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Shin Bet report: terror increase originating from West Bank

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Israeli soldiers on patrol in the West Bank city of Hebron, Sept. 23, 2013. (photo by Getty Images/Mamoun Wazwaz)

Israel’s Shin Bet is summing up 2013. The General Security Service, which is charged with preventing terrorist attacks in the country, released on Jan. 27 a detailed report covering 2013. The main data of this annual report points to a significant rise in terrorist attacks as compared to 2012. The number of attacks doubled in that time, from 578 in 2012 to 1,271 in 2013.

Summary⎙ Print The 2013 Shin Bet report indicates a rise in terror activities originating in the West Bank, attributed partly to the resignation of Prime Minister Salam Fayyad and the weakening of Fatah security mechanisms.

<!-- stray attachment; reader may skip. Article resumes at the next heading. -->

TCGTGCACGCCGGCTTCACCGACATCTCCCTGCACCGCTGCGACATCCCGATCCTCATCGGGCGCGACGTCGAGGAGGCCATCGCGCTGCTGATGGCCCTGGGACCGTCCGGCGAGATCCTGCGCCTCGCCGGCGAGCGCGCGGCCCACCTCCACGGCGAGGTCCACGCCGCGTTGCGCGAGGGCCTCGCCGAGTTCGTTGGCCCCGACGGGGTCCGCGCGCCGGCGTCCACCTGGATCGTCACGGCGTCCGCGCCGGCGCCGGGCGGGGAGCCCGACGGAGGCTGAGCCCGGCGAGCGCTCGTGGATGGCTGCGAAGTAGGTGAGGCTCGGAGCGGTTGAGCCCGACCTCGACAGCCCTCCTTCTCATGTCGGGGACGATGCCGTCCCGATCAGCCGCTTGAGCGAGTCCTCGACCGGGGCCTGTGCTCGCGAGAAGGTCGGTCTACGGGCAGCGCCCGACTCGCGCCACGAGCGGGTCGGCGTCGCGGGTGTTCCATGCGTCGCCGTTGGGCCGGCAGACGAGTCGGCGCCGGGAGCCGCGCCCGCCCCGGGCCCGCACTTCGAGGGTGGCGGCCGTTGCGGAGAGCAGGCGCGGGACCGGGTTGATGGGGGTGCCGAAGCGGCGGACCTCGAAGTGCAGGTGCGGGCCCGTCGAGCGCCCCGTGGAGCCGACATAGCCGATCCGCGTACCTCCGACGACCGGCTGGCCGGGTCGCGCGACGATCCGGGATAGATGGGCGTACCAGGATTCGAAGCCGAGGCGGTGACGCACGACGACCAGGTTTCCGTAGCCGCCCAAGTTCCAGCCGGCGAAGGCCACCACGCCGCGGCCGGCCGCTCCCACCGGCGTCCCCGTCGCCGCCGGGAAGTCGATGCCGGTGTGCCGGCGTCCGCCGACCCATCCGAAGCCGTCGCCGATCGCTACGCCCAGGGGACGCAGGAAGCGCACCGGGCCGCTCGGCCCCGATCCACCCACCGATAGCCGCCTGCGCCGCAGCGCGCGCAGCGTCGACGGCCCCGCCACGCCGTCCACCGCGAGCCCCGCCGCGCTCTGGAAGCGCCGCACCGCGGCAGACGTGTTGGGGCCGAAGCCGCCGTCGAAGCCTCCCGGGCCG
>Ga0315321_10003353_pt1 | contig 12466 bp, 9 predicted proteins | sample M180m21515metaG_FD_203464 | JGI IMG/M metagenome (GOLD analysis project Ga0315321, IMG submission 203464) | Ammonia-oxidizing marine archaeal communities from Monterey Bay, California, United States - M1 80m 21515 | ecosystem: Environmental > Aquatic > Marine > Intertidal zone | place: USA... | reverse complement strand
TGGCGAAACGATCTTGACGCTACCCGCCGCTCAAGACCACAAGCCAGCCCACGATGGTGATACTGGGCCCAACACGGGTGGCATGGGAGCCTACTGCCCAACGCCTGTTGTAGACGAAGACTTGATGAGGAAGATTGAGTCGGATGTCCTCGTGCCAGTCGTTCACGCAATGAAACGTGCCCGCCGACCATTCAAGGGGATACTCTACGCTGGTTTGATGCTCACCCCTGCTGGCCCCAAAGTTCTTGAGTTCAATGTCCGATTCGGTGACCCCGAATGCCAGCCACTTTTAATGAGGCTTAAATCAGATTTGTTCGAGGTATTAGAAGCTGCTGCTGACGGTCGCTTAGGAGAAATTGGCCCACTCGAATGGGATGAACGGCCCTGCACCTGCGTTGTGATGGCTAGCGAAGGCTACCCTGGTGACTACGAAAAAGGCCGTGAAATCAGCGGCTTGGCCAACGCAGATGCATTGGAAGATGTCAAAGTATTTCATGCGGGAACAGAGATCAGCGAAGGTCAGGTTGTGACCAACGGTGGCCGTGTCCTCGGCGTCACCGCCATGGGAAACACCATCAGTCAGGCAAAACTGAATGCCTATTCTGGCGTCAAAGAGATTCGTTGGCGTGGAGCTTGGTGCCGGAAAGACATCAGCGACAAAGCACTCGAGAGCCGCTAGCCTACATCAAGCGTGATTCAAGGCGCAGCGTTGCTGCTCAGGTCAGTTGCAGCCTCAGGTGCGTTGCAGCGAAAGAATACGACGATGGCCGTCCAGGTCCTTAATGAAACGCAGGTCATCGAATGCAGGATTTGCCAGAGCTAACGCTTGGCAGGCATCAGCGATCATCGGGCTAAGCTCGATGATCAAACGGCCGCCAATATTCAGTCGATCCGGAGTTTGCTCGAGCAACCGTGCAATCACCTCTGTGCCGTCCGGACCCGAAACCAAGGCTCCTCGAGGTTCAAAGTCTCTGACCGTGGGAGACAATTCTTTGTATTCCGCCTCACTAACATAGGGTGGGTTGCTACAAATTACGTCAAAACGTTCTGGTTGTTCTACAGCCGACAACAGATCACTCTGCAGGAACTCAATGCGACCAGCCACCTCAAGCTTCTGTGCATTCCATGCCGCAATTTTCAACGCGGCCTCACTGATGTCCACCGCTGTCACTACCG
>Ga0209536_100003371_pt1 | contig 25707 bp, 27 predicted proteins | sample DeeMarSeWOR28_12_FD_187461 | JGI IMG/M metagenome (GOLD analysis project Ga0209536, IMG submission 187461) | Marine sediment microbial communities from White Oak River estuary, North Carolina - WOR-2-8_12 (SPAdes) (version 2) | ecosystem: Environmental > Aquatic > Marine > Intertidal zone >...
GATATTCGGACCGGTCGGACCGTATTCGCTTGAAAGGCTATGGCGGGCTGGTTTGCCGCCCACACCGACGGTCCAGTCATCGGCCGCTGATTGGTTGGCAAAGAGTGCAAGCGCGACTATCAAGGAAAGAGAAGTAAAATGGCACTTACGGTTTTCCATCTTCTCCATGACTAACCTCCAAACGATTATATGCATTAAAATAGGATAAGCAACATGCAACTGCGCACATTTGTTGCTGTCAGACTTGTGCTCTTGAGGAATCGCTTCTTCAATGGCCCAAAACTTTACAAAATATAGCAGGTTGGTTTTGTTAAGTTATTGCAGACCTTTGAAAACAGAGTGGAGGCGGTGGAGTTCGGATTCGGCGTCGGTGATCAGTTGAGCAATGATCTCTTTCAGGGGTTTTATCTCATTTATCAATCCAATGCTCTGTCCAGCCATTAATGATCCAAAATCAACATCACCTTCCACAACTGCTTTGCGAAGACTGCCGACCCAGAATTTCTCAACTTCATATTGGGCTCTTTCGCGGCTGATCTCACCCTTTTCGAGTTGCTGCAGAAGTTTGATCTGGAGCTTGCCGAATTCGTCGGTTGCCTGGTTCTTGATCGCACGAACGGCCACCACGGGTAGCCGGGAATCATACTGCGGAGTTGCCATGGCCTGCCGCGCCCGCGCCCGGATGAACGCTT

Author Shlomi Eldar Posted February 2, 2014

Translator(s)Danny Wool

According to the Shin Bet’s data, there was a drop in the number of casualties from terrorist attacks, with six in 2013, as compared to 10 in 2012. However, two reservations should be considered when making that comparison. The first is that in 2013, five Israelis were killed in attacks launched from the West Bank, as compared to zero in 2012. Furthermore, among the Israeli casualties listed by the Shin Bet for 2012 are the six soldiers who were killed in Operation Pillar of Defense in the Gaza Strip.